US 1770683 A
Description (OCR text may contain errors)
July 15, 1930. K. DAVIS 1,770,683
Original Filed April 19, 1926 4 Sheets-Sheet l t/l :EVENTOl l ATTORN K. DAVIS July 15, 1930.
Original Filed- April 9, 1926 4 Sheets-Sheet km NW ATTOR July 15, 1930. K. DAVIS 1,770,683
Original Fi p il 19, 1926 4 Sheets-5heet 4 IN V EN TOR.
Patented July 15, 1930 UNITED STATES PATENT OFFICE KENNETH DAVIS, OF EBENSBURG, PENNSYLVANIA, ASSIGNOR TO REMBRANDT PEALE, OF ST. BENEDICT, PENNSYLVANIA, W. SANDERS DAVIES, OF NEW YORK, N. Y., AND WILLIAM S. WALLACE, OF PHILADELPHIA, PENNSYLVANIA, TRUSTEES PUMP Original application filed April 19, 1926, Serial No. 102,905. Divided and this application filed June 24,
1929. Serial No. 373,393.
I The invention relates to novel and useful improvements in reciprocating pumps, and more particularly, in some aspects thereof, to duplex single-acting pumps, although in certain of its features, the invention is applicable to other kinds of pumps.
Objects and advantages of the invention will be set forth in part hereinafter and in part will be obvious herefrom, or may be learned by practice with the invention, the same being realized and attained by means of the instrumentalities and combinations pointed out in the appended claims.
The invention consists in the novel parts, construction, arrangements, combinations and improvements herein shown and described.
The accompanying drawings, referred to herein and constituting a part hereof, illustrate one embodiment of the invention, and together with the description, serve to explain the principles of the invention.
Of the drawings Fig. 1 is a side elevation of a pumping mechanism embodying the invention;
Fig. 2 is a full vertical, longitudinal section taken substantially on line 2-2 of Fig. 3;
Fig. 3 is a full horizontal section, taken substantially on line 3-3 of Fig. 2;
Fig. 4 is a full vertical, longitudinal section through a somewhat different form of the pump mechanism and shows the motor in elevation. I
The invention is directed to providing a pump which is sturdy, inexpensive, compact, powerful and reliable, which requires the minimum of attention, and is especially adapted for work in mines, quarries and in other places and duties where continuous running with almost no attention and super vision are essential requirements.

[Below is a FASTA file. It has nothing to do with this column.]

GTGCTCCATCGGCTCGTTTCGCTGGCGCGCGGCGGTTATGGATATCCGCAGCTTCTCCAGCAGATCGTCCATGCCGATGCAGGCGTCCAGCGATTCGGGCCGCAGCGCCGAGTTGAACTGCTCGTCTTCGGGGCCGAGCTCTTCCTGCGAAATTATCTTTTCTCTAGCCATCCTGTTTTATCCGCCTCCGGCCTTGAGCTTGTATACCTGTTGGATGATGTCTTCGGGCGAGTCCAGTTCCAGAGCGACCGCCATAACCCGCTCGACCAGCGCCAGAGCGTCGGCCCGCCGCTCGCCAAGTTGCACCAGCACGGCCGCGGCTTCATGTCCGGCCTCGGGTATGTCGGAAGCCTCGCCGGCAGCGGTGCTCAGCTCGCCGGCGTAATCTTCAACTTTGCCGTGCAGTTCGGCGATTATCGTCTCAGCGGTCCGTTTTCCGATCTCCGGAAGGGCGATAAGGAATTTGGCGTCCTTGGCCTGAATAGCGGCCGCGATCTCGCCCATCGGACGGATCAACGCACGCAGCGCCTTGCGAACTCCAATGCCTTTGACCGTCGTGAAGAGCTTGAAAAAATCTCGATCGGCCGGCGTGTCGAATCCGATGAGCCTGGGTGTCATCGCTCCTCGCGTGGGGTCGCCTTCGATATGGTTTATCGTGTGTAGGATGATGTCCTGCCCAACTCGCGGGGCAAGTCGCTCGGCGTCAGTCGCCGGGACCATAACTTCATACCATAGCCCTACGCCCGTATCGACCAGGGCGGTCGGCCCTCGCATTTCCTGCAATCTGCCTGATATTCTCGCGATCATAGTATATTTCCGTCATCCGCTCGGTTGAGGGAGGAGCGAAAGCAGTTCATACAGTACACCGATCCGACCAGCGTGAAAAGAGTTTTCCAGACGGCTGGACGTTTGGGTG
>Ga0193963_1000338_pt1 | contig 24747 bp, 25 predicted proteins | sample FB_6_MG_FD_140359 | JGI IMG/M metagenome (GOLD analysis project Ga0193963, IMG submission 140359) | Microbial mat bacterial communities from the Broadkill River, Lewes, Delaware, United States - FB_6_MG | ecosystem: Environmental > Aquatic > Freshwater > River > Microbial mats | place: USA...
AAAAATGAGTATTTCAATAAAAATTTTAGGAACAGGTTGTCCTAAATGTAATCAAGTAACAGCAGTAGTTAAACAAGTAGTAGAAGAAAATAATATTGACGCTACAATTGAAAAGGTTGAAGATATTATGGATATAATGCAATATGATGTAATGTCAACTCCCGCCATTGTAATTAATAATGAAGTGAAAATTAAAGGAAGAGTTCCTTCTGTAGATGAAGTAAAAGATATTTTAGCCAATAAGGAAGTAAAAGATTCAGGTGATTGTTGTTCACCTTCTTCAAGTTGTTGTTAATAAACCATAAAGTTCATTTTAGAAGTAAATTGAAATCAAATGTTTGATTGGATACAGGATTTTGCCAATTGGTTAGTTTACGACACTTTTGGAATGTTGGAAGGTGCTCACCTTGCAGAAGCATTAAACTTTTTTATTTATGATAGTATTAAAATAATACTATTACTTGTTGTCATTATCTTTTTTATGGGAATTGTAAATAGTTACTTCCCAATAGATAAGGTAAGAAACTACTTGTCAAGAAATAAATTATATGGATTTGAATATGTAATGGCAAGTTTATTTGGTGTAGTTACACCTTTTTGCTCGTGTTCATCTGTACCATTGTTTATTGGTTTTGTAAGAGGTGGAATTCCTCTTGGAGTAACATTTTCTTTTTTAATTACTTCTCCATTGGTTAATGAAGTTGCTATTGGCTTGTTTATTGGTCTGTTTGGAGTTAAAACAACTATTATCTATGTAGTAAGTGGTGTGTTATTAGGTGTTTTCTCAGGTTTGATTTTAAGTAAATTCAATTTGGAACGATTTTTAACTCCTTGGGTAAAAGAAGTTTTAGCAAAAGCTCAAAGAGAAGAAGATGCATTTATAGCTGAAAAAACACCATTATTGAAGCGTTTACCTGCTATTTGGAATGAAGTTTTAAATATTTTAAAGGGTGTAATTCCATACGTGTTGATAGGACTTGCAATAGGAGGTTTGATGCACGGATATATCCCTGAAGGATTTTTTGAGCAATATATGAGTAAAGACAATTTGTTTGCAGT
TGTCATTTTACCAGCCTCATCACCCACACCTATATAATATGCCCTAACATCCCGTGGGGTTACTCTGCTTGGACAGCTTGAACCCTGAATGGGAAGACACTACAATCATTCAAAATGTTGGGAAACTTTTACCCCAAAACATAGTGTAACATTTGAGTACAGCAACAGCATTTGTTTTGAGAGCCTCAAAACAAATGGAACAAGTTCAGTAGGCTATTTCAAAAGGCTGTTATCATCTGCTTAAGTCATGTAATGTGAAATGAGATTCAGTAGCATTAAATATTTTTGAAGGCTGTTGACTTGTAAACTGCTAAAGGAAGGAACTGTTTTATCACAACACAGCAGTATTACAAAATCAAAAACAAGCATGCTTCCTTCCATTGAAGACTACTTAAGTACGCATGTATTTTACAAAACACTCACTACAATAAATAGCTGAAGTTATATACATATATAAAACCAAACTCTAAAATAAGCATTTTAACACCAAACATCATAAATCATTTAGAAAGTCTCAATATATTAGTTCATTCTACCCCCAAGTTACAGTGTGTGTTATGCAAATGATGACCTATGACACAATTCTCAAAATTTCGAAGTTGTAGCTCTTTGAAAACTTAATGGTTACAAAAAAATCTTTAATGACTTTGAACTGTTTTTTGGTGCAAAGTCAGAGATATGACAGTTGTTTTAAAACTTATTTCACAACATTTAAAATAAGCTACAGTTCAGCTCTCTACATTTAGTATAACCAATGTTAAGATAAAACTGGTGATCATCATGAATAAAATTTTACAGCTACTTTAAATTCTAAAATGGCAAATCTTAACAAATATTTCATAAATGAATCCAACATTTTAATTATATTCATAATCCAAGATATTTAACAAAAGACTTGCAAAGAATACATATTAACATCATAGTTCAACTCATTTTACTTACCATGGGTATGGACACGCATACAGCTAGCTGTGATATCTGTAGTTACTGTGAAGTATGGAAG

In the present preferred embodiment, broadly considered, the invention is applied to a duplex single-action pump, wherein the pistons are driven from'a motor in a very direct manner and by an exceedingly. simple and sturdy mechanism.
In said embodiment, the piston rods of two pistons are connected to reciprocable yokes,
close at either side of a Worm wheel, or other suitable gear wheel, the wheel having on either side wrist-pins, reciprocable in the yokes. The wheel has bearing on the outer sides of each of the reciprocable yokes, these bearings comprising arms extending from the ends of the wrist pins radially of the wheel, and terminating in short shafts, con centric with the worm wheel, and rotating 1n hearings on the frame. 7
In the present embodiment, also, and in accordance with one feature of the invention, the piston rods are reciprocably supported in the frame, and the yoke guides are especially adapted to take up the side thrust created by the drive, although the yoke guides could be used for both purposes if desired. The present drive comprises a worm and worm shaft, the worm driving on the worm wheel, which directly actuates the piston rod. The motor is. connected directly to the worm shaft, and the worm shaft is preferably provided with a thrust bearing.
In connection With the duplex cylinders, there may be provided any suitable form of inlet and outlet valves and valve chambers, which are here shown as built in accordance with the disclosure of my prior application Ser. No. 102,905, filed April 19, 1.926 of which this-application is a division.
The foregoing general description, and the following detail description as well, are exemplaryand explanatory of the invention, but are not restrictive thereof; and exemplify the present preferred embodiment of the various features of the invention.
Referring now in detail to the embodiment of the invention, illustrated by way of example in the accompanying drawings, the invention is exemplified in a pump having two single-acting, open-end cylinders l and 2. These are preferably formed of a single casting, having supporting webs F and 4, and a base plate 5 resting upon the to of the bed plate 6 of the pump, and fastened thereto by screw bolts 7. lVithin the cylinders. respee tively, are pistons 12 and 13, and corresponding piston rods 14 and 15, which may be of any suitable or desired form of structure.